I struggle with written directions. Reading financial statements stresses me out and makes my head spin. Following a written recipe is a challenge. I look like an early reader with my finger resting on each word.
Tell me the driving directions or share a recipe verbally and I’ve got it. I can visualize what I hear and I’m off and running, or driving, or cooking.
Back in my college days studying communication, I learned about the different ways people process information. My husband and I are complete opposites. Sometimes our conversations go in circles as we each try to get our point across in different ways.
I know I am an audio-digital learner because I process sounds and I’m sensitive to voices. I can’t hear two conversations at once; I simply shut down. If you talk to me while I’m watching TV, I only hear garble from both sources. The good news is you only have to tell me something once and I will almost always remember. But tell me something multiple times and I tend to get irritated.
“You told me already! I got it!”
My husband is a visual learner. He writes everything down and is a list maker to the ‘nth’ degree. There are envelopes and pieces of paper all over the house on which he writes the same notes over and over.
If I need him to pick up something at the store, he can’t keep that item in his head. He has to write it down. If he can take an empty container with him to see exactly what he needs, all the better. Unlike me, he prefers written directions and is challenged listening to a GPS.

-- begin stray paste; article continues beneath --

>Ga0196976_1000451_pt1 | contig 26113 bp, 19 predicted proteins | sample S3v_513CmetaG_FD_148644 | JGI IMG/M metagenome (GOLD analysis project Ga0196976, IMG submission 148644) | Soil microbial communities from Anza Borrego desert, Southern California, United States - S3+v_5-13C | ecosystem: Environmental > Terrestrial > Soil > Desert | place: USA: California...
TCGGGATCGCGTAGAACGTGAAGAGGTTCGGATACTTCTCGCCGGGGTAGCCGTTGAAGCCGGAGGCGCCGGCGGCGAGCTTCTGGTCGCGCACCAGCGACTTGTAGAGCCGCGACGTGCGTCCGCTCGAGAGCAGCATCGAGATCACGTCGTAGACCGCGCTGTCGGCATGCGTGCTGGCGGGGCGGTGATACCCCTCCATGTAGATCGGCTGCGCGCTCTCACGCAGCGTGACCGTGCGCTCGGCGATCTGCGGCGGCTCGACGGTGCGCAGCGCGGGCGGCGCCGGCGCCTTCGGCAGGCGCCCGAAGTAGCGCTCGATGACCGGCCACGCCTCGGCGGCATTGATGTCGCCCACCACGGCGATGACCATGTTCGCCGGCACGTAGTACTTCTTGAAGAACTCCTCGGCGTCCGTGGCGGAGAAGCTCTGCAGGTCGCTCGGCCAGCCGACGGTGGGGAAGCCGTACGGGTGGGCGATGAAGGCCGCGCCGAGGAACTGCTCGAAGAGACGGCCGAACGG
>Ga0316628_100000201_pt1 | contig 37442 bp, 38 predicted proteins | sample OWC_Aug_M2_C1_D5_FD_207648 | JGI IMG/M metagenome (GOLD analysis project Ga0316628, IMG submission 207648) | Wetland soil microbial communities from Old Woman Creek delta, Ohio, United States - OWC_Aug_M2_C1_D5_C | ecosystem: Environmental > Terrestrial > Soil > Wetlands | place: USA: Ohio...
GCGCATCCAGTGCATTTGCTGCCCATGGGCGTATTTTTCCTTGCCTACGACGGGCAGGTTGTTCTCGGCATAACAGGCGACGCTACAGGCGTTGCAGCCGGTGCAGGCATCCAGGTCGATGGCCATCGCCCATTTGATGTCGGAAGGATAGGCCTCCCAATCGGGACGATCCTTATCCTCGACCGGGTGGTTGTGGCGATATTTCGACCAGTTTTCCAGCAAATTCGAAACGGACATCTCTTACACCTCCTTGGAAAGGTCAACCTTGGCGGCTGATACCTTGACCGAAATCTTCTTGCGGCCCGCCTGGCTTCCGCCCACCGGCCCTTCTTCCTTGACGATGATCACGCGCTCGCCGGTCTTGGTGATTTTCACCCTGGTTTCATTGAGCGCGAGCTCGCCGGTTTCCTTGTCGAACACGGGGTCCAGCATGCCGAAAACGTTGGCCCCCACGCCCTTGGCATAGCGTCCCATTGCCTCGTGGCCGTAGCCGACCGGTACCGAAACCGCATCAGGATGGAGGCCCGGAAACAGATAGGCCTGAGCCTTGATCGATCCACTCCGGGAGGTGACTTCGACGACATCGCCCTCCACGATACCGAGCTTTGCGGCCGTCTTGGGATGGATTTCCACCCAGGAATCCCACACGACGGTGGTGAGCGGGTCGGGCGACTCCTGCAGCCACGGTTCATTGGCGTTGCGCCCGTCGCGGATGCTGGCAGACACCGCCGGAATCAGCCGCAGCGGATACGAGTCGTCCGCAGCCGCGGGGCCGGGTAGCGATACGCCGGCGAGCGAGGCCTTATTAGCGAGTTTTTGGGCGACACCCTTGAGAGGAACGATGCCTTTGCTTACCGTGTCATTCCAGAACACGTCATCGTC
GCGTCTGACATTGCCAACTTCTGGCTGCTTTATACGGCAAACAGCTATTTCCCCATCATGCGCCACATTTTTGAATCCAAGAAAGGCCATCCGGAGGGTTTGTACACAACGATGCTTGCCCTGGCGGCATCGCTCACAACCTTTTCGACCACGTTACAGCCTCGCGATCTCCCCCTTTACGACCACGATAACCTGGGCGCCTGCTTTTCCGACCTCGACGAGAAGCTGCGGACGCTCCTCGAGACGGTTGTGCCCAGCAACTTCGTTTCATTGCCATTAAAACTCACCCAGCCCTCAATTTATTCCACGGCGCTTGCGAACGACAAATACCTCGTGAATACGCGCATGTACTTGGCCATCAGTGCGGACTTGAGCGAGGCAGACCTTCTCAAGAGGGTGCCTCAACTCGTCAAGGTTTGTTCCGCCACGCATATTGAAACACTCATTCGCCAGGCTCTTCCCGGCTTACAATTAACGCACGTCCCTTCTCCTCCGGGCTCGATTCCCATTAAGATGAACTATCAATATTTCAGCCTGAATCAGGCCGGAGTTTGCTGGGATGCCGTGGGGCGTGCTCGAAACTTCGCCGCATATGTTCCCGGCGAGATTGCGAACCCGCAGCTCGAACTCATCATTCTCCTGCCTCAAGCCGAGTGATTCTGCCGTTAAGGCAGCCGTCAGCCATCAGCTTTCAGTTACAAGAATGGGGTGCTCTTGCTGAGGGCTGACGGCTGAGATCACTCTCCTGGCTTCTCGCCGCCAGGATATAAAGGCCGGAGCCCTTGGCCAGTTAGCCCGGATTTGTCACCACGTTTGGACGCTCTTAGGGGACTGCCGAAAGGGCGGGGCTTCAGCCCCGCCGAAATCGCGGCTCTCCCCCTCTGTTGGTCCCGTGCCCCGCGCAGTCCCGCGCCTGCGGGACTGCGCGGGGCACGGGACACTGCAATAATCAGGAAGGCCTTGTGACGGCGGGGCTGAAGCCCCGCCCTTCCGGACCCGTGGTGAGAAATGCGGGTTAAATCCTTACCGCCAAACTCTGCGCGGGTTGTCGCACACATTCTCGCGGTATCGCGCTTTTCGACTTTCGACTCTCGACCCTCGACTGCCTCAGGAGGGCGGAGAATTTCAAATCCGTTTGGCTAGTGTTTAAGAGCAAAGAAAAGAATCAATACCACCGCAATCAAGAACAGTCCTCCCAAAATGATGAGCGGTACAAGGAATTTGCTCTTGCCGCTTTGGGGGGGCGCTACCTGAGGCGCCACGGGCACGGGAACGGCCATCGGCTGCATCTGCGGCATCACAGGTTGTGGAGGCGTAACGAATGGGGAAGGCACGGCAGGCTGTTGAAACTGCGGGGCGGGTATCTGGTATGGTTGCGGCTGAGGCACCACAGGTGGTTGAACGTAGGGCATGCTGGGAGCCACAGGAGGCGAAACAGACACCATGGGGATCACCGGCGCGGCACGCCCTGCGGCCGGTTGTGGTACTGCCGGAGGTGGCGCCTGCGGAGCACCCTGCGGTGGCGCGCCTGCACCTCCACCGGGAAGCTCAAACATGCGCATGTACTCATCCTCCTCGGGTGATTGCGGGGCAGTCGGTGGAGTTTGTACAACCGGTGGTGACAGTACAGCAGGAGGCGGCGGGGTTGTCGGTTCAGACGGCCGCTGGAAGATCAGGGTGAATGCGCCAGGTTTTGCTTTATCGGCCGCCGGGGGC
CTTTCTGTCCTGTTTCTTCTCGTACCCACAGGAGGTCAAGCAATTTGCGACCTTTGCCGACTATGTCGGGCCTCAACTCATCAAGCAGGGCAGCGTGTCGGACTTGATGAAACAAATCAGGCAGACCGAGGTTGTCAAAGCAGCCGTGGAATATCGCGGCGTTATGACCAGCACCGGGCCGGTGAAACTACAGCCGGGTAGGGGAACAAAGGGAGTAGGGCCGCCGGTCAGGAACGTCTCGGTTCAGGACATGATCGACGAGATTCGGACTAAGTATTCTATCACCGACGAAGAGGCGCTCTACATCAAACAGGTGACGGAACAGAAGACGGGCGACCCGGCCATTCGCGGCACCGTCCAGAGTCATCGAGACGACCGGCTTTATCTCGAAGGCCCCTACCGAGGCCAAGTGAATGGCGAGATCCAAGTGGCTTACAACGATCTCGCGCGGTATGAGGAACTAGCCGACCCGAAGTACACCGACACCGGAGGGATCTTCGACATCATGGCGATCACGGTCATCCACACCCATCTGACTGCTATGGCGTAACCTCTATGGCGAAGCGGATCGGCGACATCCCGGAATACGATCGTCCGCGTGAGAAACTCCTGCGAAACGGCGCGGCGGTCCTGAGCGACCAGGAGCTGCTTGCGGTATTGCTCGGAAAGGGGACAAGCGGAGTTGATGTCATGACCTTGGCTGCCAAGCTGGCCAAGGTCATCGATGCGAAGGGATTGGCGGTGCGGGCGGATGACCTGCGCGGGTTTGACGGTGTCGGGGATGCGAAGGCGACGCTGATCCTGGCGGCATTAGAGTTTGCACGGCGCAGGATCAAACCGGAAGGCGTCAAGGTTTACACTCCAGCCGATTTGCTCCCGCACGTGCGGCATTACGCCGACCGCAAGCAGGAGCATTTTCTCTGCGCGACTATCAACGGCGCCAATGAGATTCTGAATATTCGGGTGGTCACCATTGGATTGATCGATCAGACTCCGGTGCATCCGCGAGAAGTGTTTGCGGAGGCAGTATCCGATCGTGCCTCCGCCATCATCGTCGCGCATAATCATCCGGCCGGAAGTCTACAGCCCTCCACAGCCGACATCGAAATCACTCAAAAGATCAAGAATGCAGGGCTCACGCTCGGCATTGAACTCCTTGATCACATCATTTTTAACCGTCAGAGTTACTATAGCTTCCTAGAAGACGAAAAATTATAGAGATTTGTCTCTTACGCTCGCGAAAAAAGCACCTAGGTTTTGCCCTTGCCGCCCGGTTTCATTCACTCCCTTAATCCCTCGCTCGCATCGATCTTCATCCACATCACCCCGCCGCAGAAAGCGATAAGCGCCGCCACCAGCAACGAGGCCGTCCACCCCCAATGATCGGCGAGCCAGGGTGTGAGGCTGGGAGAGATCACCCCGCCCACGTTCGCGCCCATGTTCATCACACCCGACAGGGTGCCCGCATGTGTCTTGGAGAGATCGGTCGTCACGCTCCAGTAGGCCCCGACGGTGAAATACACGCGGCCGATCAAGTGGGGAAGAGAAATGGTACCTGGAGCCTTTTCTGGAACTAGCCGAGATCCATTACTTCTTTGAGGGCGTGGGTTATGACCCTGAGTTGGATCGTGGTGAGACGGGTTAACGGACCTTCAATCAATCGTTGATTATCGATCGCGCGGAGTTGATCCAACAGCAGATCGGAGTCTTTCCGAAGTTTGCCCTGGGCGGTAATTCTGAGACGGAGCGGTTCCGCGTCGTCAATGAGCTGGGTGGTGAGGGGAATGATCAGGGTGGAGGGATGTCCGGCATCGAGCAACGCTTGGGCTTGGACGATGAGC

I used to get really upset when he asked me for information, then had to wait for him to to write it down. I would find I would have to repeat the information several times until he finally had it all on paper. It was incredibly frustrating because I felt he wasn’t listening to me. I didn’t understand why I had to keep repeating myself. I didn’t get why he didn’t hear me.
“I told you already! Why don’t you hear me?”
It took me a long time to understand my husband wasn’t ignoring me. A recent conversation with a friend on communication styles brought my college lessons to the present. Once I remembered we communicate and process differently, it was as if lightning struck in a good way. (No, this one isn’t about my chimney.)
We also handle situations differently too. He wants to solve them immediately and move on to the next thing. If I don’t see a project as urgent, I set it aside until I believe it needs to be worked on.
For him, the perfectionist who wants everything done immediately, hearing it will be done is not the same as seeing it done. He has a hard time with my viewpoint that the project will get done when I’m ready to tackle it, and my timeline doesn’t have to be his. I wish he would take the time to rest and not make everything on his list a high priority.
We still have challenges, but understanding our different styles helped us to find our rhythm and to ease the frustration we both felt.
In order to effectively communicate with my husband, I need to respect and accommodate his learning style of writing things down.
We came up with a thumbs up symbol to let him know that I am taking care of whatever task he thinks I need to be handling; it lets him know I am aware and it is on my list.
What used to irritate us has led us to build a bridge between our different learning styles.
We are both learning patience.
Previously published on The Good Men Project